Page 1:Samsung 850 Pro SSD: Introducing V-NAND
Page 2:Inside Of Samsung's 850 Pro
Page 3:How We Tested Samsung's 850 Pro
Page 4:Results: 128 KB Sequential Read And Write
Page 5:Results: 4 KB Random Read And Write
Page 6:Results: Tom's Hardware Storage Bench v1.0
Page 7:Results: PCMark 8's Expanded Storage Testing
Page 8:Results: TRIM Testing With DriveMaster 2012
Page 9:Testing The DevSlp Power State With Some New Gear
Page 10:Results: Power Testing
Page 11:Results: Latency And Performance Consistency
Page 12:SATA Is Maxed, But The 850 Pro Still Pushes Faster
Results: TRIM Testing With DriveMaster 2012
We've been utilizing ULINK's DriveMaster 2012 software and hardware suite to introduce a new test for client drives. Using JEDEC's standardized 218A Master Trace, DriveMaster can turn a sequence of I/O (similar to our Tom's Hardware Storage Bench) into a TRIM test. JEDEC's trace is months and months of drive activity, day-to-day activities, and background operating system tasks.
ULINK strips out the read commands for this benchmark, leaving us with the write, flush, and TRIM commands to work with. Execute the same workload with TRIM support and without, and you end up with a killer metric for further characterizing drive behavior.
DriveMaster is used by most SSD manufacturers to create test cases and perform specific measurements. It's currently the only commercial product that can create the scenarios needed to validate TCG Opal 2.0 security, though it's almost unlimited in potential applications. Much of the benefit tied to a solution like DriveMaster is its ability to diagnose bugs, ensure compatibility, and issue low-level commands. In short, it's very handy for the companies actually building SSDs. And if off-the-shelf scripts don't do it for you, make your own. There's a steep learning curve, but the C-like environment and command documentation gives you a fighting chance.
This product also gives us some new ways to explore performance. Testing the TRIM command is just the first example of how we'll be using ULINK's contribution to the Tom's Hardware benchmark suite.
On a 256 GB drive, each iteration writes close to 800 GB of data, so running the JEDEC TRIM test suite once on a 256 GB SSD generates almost 3.2 TB of mostly random writes (it's 75% random and 25% sequential). By the end of each run, over 37 million write commands are issued.
The first two tests employ DMA to access the storage, while the last two use Native Command Queuing. Since most folks don't use DMA with SSDs (aside from some legacy or industrial applications) we don't concern ourselves with those. It can take up to 96 hours to run one drive through all four runs, though faster drives can roughly cut the time in half. Because so much information is being written to an already-full SSD (the drive is filled before each test, and then close to 800 GB are written per iteration), SSDs that perform better under heavy load fare best. Without TRIM, on-the-fly garbage collection becomes a big contributor to high IOPS. With TRIM, 13% of space gets TRIM'ed, leaving more room for the controller to use for maintenance operations.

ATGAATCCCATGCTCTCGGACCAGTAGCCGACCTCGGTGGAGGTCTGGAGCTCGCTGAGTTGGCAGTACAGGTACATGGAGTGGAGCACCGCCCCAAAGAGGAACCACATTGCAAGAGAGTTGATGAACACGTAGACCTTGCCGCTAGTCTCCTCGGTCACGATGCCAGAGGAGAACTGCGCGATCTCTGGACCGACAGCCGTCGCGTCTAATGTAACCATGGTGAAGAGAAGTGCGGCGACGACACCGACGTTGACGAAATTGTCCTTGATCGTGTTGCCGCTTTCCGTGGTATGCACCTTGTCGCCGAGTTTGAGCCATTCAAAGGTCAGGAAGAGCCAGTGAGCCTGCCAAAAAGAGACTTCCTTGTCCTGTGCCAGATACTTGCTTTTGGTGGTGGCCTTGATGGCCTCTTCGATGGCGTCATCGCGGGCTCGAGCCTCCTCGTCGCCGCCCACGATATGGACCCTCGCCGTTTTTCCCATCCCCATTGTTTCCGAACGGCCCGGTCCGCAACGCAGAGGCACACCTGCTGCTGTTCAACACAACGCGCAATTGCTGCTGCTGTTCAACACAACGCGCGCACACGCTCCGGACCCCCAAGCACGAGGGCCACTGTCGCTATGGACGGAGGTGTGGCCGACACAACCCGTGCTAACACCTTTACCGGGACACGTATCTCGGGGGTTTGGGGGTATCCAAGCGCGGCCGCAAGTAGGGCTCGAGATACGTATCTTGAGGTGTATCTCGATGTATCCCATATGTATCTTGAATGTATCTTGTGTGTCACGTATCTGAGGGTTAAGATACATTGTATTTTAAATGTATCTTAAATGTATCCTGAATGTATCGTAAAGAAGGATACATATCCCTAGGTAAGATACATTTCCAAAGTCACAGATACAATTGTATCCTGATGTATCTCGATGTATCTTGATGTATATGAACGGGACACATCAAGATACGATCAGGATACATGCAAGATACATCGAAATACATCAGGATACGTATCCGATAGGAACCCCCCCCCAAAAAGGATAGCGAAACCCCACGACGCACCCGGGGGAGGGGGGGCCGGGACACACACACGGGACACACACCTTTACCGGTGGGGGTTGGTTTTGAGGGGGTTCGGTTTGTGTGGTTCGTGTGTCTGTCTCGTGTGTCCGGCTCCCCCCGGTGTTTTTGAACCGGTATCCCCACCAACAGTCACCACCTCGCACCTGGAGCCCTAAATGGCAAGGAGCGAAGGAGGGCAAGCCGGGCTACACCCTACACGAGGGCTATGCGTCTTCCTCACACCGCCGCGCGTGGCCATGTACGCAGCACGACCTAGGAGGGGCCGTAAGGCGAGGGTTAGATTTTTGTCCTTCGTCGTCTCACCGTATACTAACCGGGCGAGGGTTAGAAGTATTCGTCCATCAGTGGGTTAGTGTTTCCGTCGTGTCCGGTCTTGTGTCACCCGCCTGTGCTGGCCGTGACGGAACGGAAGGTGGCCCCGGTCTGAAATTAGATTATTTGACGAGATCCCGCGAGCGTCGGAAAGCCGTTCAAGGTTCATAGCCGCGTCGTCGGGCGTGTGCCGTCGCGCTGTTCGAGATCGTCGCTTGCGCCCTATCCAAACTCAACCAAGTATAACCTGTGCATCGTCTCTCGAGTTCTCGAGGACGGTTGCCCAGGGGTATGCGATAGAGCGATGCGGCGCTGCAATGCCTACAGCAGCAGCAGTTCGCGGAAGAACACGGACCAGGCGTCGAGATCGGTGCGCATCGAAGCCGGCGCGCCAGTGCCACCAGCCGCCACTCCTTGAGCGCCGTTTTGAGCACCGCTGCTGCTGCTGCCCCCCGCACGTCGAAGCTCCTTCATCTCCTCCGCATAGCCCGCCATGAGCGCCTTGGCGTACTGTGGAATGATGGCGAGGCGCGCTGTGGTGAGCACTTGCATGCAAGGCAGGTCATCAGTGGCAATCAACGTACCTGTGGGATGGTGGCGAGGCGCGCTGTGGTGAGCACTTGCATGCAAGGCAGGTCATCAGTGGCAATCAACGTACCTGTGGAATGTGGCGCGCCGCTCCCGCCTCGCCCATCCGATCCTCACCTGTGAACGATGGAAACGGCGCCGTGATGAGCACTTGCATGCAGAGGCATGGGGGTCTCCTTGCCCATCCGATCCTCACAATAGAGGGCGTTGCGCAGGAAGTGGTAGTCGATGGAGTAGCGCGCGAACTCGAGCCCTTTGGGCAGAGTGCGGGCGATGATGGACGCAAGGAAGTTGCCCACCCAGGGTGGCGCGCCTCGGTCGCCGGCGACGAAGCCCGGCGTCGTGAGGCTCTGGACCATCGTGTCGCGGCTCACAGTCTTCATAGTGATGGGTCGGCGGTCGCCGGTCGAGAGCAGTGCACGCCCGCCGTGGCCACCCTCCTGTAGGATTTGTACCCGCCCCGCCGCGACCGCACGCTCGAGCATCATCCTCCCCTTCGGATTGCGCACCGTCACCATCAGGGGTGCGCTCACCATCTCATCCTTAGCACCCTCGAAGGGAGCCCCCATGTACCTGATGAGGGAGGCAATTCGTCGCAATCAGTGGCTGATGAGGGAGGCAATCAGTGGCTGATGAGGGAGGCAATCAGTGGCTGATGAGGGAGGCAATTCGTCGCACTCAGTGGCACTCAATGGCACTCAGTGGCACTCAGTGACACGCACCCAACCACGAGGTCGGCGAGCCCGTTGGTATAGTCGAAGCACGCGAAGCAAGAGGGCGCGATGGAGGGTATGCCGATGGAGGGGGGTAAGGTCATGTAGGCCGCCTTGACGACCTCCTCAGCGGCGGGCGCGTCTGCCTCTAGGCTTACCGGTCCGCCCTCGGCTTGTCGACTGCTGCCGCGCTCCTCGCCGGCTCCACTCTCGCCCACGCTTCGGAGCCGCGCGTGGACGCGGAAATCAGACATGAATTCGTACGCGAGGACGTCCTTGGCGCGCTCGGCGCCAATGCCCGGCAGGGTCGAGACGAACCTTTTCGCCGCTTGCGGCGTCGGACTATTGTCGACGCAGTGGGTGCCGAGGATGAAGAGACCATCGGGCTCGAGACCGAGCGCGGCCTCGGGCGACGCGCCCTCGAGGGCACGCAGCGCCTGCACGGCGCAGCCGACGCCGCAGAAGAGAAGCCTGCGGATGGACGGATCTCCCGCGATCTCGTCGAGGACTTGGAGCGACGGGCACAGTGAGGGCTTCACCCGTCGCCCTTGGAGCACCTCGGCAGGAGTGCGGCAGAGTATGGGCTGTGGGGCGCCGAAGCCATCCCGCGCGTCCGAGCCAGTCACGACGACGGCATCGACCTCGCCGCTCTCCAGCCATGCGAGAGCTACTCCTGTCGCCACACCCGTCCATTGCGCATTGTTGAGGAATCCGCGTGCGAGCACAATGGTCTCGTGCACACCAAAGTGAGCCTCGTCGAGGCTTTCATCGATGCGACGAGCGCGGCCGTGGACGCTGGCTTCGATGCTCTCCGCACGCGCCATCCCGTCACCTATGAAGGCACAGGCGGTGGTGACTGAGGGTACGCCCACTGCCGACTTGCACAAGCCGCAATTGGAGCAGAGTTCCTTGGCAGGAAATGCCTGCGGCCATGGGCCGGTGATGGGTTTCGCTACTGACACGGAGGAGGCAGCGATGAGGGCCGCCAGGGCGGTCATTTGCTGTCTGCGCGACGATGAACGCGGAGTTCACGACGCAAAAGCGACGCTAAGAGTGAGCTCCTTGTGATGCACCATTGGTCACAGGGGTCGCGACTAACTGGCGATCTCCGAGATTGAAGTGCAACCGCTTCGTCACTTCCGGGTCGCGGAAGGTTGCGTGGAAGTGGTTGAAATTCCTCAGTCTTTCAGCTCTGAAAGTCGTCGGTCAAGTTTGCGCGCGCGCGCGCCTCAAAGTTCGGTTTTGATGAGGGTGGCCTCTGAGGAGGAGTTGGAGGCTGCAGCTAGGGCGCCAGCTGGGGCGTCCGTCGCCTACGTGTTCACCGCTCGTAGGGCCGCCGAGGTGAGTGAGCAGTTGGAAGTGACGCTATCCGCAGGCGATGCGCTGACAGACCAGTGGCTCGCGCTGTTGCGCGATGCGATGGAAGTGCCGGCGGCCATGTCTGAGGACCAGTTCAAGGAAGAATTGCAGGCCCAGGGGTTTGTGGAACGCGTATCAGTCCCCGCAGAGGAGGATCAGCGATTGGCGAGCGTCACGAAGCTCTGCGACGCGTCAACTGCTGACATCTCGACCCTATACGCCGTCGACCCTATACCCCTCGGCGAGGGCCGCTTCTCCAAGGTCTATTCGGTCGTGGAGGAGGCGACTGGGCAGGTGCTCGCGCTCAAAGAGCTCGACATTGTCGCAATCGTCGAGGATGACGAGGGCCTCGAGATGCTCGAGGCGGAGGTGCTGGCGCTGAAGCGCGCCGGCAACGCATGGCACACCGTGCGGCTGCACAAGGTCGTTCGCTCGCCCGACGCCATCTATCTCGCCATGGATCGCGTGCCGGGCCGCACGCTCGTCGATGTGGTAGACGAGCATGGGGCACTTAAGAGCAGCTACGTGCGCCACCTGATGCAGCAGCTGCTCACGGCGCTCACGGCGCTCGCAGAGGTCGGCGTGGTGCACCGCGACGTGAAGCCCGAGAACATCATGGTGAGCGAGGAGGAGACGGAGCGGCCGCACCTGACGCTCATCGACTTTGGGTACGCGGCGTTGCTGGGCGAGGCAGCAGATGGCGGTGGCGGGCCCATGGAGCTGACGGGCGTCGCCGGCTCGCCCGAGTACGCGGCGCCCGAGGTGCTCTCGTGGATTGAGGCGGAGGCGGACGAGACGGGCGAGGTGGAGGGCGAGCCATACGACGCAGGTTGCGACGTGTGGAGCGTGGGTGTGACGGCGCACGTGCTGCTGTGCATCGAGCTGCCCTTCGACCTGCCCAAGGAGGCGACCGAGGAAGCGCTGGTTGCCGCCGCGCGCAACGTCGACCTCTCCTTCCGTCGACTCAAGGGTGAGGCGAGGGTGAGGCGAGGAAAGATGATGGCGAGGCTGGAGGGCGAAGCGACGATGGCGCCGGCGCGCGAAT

To avoid adding too much data, I have the average performance for each benchmarked SSD with and without TRIM support enabled. Displayed in IOPS, this helps us make comparisons more quickly.
One terabyte is a lot of flash. All of that capacity helps the 1024 GB 850 Pro achieve excellent results with and without TRIM support (both scores are close to equal). Drop to the 256 GB model, though, and TRIM support becomes crucial for attaining peak performance. The 128 GB drive only exaggerates the situation; it needs the TRIMed space more than it needs the latency reduction facilitated by running with TRIM disabled.
I have some interesting facts about this TRIM test to share in an upcoming article, so I'll be deliberately vague. For now, understand that there is a reason why drives do better with or without TRIM, and the answer isn't what you'd expect.
But I also want results for the instantaneous average of my TRIM test. How does the drive fare servicing writes with and without TRIM during each 100,000-command window? The solid teal line represents IOPS across the entire trace, without TRIM. The dotted purple line is with TRIM. Each data point represents write IOPS per 100,000-command test reporting period. Note the difference in the run with TRIM and without.
I didn't want to bowl you over with complicated charts, so I'll focus on the 128 GB 850 Pro. As we saw in the bar chart, performance increases with capacity, and as you ascend the 850 Pro family, the difference between running with TRIM on and off shrinks. This consequently becomes the most illustrative example of the command in play.
The plucky 128 GB 850 Pro does well with and without TRIM. But as the test progresses, the command is needed to service those big spikes towards the end.
We collect and report the total throughput of each drive in the NCQ with TRIM test. It's one number that helps capture overall performance in the test.
The 850 Pros don't land in the very front. Then again, look at the drives they're going up against. This is Intel's wheelhouse, and the same technology featured in its enterprise-class SSDs shows up in that compelling SSD 730, too.
- Samsung 850 Pro SSD: Introducing V-NAND
- Inside Of Samsung's 850 Pro
- How We Tested Samsung's 850 Pro
- Results: 128 KB Sequential Read And Write
- Results: 4 KB Random Read And Write
- Results: Tom's Hardware Storage Bench v1.0
- Results: PCMark 8's Expanded Storage Testing
- Results: TRIM Testing With DriveMaster 2012
- Testing The DevSlp Power State With Some New Gear
- Results: Power Testing
- Results: Latency And Performance Consistency
- SATA Is Maxed, But The 850 Pro Still Pushes Faster